At the CEC, the most common form of hysterectomy performed is the LSH. We feel that it has many advantages including shorter operating time, less pain after surgery since there is no vaginal incision, better pelvic support since the major supports insert into the cervix and they are not disrupted during a LSH, no risk of vaginal shortening which occurs to some extent with all other forms of hysterectomy, possibly better sexual function compared to other forms of hysterectomy and less complications (both short and long‐term). If not performed properly, there can be greater risk of cyclical bleeding or spotting afterwards (as high as 10‐20% in some studies). In our experience, this can be kept below 1% with careful treatment of the cervical canal during the surgery. There are certain situations in which a TLH is indicated, such as pre‐ cancerous changes of the cervix or cervical dysplasia, or uterine hyperplasia or malignancy and a shortened anterior vaginal wall where prolapse of the remaining cervix is more likely, but this makes up less than 10% of our patients.
Unfortunately, many doctors cannot suture laparoscopically or have the training to perform these advanced laparoscopic procedures. While over 80‐90% can be performed laparoscopically, over 70% are still performed abdominally in the United States. Factors that affect how a doctor will approach hysterectomy include training, laparoscopic skill, and access to instrumentation. and an efficient surgical team. While there are no guarantees that a hysterectomy can always be performed laparoscopically, in our experience, the risk of an abdominal route is less than 1 in 500 hysterectomies and we have not performed a non‐ laparoscopic hysterectomy in over 10 years. This includes patients with severe endometriosis, large fibroids, severe adhesive disease, and multiple previous surgeries including C‐section.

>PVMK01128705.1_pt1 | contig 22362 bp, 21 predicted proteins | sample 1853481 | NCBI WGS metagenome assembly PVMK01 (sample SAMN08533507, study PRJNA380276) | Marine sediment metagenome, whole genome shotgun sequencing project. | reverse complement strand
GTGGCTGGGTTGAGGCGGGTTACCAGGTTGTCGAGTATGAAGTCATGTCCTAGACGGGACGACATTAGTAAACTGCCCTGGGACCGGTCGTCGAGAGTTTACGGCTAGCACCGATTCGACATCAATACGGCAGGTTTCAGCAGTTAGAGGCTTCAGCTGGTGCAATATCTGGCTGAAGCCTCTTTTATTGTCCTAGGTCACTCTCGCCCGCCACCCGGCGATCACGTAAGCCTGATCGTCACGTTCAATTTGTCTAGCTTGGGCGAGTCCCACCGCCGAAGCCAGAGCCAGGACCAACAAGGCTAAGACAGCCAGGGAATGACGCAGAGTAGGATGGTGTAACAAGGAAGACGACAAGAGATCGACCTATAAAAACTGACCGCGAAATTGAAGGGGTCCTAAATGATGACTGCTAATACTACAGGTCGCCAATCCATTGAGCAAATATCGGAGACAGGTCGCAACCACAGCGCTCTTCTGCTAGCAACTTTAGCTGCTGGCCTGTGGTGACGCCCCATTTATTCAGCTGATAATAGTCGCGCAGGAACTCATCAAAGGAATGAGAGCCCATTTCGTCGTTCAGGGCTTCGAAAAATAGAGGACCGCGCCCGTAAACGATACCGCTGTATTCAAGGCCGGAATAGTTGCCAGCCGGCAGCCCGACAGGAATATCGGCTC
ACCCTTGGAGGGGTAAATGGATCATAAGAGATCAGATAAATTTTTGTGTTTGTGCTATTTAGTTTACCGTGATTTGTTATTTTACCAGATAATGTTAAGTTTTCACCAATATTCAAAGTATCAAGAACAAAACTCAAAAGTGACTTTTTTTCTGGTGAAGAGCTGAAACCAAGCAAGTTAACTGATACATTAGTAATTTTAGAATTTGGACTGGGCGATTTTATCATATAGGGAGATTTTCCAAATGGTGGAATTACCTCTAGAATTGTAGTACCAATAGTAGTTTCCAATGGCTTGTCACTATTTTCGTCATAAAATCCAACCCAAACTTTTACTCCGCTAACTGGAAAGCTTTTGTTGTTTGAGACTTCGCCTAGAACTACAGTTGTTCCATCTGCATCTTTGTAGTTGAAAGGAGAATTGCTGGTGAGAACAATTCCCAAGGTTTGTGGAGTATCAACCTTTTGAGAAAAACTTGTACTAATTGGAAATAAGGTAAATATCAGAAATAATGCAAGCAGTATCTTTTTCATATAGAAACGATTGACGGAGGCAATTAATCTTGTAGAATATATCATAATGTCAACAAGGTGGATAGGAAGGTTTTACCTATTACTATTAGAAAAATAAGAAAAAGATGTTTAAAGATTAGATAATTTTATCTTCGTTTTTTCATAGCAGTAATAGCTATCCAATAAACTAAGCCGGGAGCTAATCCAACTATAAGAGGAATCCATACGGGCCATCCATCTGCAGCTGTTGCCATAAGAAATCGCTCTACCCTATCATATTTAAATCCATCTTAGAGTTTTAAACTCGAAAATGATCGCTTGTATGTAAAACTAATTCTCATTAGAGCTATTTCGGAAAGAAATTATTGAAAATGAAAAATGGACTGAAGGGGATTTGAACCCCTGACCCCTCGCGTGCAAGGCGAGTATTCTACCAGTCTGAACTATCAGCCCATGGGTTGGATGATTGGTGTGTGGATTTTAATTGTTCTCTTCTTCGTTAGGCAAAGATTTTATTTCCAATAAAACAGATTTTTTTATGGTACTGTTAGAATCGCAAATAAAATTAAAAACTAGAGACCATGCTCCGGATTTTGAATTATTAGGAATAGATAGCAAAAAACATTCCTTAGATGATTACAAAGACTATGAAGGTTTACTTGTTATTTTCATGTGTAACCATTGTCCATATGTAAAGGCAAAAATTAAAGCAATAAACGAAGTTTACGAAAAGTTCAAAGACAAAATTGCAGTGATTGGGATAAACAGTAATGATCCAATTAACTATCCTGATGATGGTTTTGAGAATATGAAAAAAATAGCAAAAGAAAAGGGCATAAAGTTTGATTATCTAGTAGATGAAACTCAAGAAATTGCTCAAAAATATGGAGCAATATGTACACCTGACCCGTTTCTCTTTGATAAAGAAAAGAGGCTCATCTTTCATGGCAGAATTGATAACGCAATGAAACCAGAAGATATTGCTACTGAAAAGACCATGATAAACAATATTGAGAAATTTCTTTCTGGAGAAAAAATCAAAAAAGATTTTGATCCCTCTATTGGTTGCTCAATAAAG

So, while most endometriosis patients do not require a hysterectomy, other conditions may exist in which a hysterectomy may be recommended. The most important aspect of any hysterectomy which is performed in a patient with endometriosis, is that all the endometriosis be excised at the same time with the goal of preventing additional surgery. If other forms of treatment of endometriosis are used, there can be as high as a 60% recurrence of pain when the ovaries are preserved and even 10% recurrence of pain when the ovaries are removed. When re‐operated on, persistent endometriosis will be the most common finding. This has led many gynecologists to recommend removal of the ovaries which, leads to menopausal symptoms and possibly increased risk of mortality from other causes. Unfortunately, these recommendations are based on a treatment (hysterectomy), which does not treat the underlying disease (endometriosis). If the endometriosis is properly treated with complete and aggressive excision (removing all the endometriosis including areas of endo off ureter, bladder and/or bowel), the ovaries can be preserved in most women with less than 10% requiring another surgery due to recurrent symptoms (which is the same risk as when endometriosis is not treated with excision and when the ovaries are removed). In conclusion, the most important thing to remember is to properly excise all endometriosis at the time of any laparoscopic procedure and definitely when a hysterectomy is required.